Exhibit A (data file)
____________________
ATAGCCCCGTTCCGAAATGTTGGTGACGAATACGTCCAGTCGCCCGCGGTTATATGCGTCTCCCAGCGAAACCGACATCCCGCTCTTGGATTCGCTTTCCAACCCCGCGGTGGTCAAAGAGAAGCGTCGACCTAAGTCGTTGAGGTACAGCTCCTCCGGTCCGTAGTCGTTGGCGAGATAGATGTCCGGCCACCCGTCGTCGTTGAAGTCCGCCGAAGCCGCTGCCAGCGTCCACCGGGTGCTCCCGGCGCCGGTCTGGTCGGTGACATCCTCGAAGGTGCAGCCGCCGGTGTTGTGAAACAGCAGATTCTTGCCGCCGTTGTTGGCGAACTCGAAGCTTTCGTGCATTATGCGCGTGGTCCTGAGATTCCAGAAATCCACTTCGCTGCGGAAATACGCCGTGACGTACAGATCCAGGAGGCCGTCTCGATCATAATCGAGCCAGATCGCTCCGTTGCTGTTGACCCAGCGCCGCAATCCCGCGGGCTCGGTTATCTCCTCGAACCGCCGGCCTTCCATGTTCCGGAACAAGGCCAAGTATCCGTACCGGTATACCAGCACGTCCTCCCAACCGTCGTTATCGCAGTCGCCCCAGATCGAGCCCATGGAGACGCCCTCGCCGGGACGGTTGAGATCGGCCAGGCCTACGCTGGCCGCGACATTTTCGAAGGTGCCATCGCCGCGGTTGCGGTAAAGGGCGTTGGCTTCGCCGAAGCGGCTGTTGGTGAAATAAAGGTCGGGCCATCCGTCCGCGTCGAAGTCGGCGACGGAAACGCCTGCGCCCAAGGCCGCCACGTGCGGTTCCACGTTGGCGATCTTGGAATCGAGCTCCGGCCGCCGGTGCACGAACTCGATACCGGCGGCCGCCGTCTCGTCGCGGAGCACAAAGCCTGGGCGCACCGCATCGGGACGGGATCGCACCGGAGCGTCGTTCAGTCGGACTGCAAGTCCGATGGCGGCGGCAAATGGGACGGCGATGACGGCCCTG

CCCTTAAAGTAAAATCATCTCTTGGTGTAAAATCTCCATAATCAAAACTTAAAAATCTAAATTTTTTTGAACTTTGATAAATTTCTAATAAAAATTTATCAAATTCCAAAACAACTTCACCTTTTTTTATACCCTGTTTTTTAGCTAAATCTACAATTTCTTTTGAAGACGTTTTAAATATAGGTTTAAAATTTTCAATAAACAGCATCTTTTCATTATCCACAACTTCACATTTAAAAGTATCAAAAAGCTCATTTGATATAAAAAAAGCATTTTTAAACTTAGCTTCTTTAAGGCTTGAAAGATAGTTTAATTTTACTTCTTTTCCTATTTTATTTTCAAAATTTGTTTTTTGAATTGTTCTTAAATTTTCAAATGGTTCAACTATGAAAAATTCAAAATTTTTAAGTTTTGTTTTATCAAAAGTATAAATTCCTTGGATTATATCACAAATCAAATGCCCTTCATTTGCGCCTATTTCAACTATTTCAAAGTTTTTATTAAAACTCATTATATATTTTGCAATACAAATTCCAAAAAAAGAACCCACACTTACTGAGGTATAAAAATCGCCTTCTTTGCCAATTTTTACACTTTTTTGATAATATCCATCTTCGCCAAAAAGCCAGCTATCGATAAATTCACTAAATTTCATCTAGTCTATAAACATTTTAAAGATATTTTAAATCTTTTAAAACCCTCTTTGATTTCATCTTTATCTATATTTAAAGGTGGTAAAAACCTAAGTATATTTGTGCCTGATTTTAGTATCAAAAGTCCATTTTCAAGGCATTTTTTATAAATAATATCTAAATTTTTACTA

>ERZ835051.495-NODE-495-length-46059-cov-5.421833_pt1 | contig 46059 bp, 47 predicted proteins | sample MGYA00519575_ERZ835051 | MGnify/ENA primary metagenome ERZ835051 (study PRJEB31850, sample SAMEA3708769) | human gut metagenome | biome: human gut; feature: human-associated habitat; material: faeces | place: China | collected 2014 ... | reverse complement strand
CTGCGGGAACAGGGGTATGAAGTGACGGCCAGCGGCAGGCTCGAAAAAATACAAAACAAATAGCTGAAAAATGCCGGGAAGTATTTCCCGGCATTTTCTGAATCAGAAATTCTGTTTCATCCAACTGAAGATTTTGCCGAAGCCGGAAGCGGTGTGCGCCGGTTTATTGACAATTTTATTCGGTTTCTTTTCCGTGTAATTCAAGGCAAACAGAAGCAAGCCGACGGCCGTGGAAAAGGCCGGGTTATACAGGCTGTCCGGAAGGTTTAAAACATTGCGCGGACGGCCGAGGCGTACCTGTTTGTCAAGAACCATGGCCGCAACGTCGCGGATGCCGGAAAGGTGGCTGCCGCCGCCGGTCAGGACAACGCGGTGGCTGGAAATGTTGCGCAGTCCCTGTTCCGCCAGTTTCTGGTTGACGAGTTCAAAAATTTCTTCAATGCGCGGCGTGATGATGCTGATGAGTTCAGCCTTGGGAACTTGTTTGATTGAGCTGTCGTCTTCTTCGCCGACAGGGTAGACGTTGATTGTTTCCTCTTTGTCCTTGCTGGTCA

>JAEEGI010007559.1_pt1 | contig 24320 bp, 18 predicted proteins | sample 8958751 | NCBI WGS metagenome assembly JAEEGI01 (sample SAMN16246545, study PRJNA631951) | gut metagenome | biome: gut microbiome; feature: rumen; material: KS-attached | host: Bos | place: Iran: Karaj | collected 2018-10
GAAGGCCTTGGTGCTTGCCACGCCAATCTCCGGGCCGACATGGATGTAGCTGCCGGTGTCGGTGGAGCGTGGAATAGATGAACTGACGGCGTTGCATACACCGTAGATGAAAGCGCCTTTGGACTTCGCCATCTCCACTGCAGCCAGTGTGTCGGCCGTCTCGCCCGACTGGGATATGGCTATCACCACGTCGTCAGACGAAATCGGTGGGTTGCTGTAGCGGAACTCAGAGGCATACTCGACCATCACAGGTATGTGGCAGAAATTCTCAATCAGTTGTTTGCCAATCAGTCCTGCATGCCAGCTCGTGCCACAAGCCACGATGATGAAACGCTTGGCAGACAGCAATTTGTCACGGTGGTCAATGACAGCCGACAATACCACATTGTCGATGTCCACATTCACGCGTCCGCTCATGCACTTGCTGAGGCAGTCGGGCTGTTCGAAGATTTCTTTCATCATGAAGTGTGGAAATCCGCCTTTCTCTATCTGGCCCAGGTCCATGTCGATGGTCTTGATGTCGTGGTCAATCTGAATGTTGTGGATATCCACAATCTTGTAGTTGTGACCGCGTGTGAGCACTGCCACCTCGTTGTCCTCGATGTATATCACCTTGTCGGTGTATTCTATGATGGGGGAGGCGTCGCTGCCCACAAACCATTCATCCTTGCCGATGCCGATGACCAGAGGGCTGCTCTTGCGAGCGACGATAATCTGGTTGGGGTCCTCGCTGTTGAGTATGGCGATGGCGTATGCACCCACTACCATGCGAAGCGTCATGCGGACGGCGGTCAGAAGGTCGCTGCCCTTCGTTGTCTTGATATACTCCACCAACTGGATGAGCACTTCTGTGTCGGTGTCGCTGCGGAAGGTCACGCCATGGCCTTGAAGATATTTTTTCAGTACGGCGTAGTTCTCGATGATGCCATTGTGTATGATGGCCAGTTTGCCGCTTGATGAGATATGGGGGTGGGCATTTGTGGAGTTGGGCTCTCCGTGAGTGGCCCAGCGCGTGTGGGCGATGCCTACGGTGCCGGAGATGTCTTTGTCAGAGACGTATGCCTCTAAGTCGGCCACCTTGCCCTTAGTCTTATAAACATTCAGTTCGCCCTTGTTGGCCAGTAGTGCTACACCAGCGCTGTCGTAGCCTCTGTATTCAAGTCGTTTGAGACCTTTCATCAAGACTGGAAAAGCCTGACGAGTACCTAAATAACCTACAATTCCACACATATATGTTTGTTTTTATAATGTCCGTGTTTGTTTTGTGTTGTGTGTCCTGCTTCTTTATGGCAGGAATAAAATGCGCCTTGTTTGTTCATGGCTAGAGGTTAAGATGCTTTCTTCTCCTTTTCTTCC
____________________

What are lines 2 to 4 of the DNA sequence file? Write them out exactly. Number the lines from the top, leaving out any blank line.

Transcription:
CCCTTAAAGTAAAATCATCTCTTGGTGTAAAATCTCCATAATCAAAACTTAAAAATCTAAATTTTTTTGAACTTTGATAAATTTCTAATAAAAATTTATCAAATTCCAAAACAACTTCACCTTTTTTTATACCCTGTTTTTTAGCTAAATCTACAATTTCTTTTGAAGACGTTTTAAATATAGGTTTAAAATTTTCAATAAACAGCATCTTTTCATTATCCACAACTTCACATTTAAAAGTATCAAAAAGCTCATTTGATATAAAAAAAGCATTTTTAAACTTAGCTTCTTTAAGGCTTGAAAGATAGTTTAATTTTACTTCTTTTCCTATTTTATTTTCAAAATTTGTTTTTTGAATTGTTCTTAAATTTTCAAATGGTTCAACTATGAAAAATTCAAAATTTTTAAGTTTTGTTTTATCAAAAGTATAAATTCCTTGGATTATATCACAAATCAAATGCCCTTCATTTGCGCCTATTTCAACTATTTCAAAGTTTTTATTAAAACTCATTATATATTTTGCAATACAAATTCCAAAAAAAGAACCCACACTTACTGAGGTATAAAAATCGCCTTCTTTGCCAATTTTTACACTTTTTTGATAATATCCATCTTCGCCAAAAAGCCAGCTATCGATAAATTCACTAAATTTCATCTAGTCTATAAACATTTTAAAGATATTTTAAATCTTTTAAAACCCTCTTTGATTTCATCTTTATCTATATTTAAAGGTGGTAAAAACCTAAGTATATTTGTGCCTGATTTTAGTATCAAAAGTCCATTTTCAAGGCATTTTTTATAAATAATATCTAAATTTTTACTA

>ERZ835051.495-NODE-495-length-46059-cov-5.421833_pt1 | contig 46059 bp, 47 predicted proteins | sample MGYA00519575_ERZ835051 | MGnify/ENA primary metagenome ERZ835051 (study PRJEB31850, sample SAMEA3708769) | human gut metagenome | biome: human gut; feature: human-associated habitat; material: faeces | place: China | collected 2014 ... | reverse complement strand
CTGCGGGAACAGGGGTATGAAGTGACGGCCAGCGGCAGGCTCGAAAAAATACAAAACAAATAGCTGAAAAATGCCGGGAAGTATTTCCCGGCATTTTCTGAATCAGAAATTCTGTTTCATCCAACTGAAGATTTTGCCGAAGCCGGAAGCGGTGTGCGCCGGTTTATTGACAATTTTATTCGGTTTCTTTTCCGTGTAATTCAAGGCAAACAGAAGCAAGCCGACGGCCGTGGAAAAGGCCGGGTTATACAGGCTGTCCGGAAGGTTTAAAACATTGCGCGGACGGCCGAGGCGTACCTGTTTGTCAAGAACCATGGCCGCAACGTCGCGGATGCCGGAAAGGTGGCTGCCGCCGCCGGTCAGGACAACGCGGTGGCTGGAAATGTTGCGCAGTCCCTGTTCCGCCAGTTTCTGGTTGACGAGTTCAAAAATTTCTTCAATGCGCGGCGTGATGATGCTGATGAGTTCAGCCTTGGGAACTTGTTTGATTGAGCTGTCGTCTTCTTCGCCGACAGGGTAGACGTTGATTGTTTCCTCTTTGTCCTTGCTGGTCA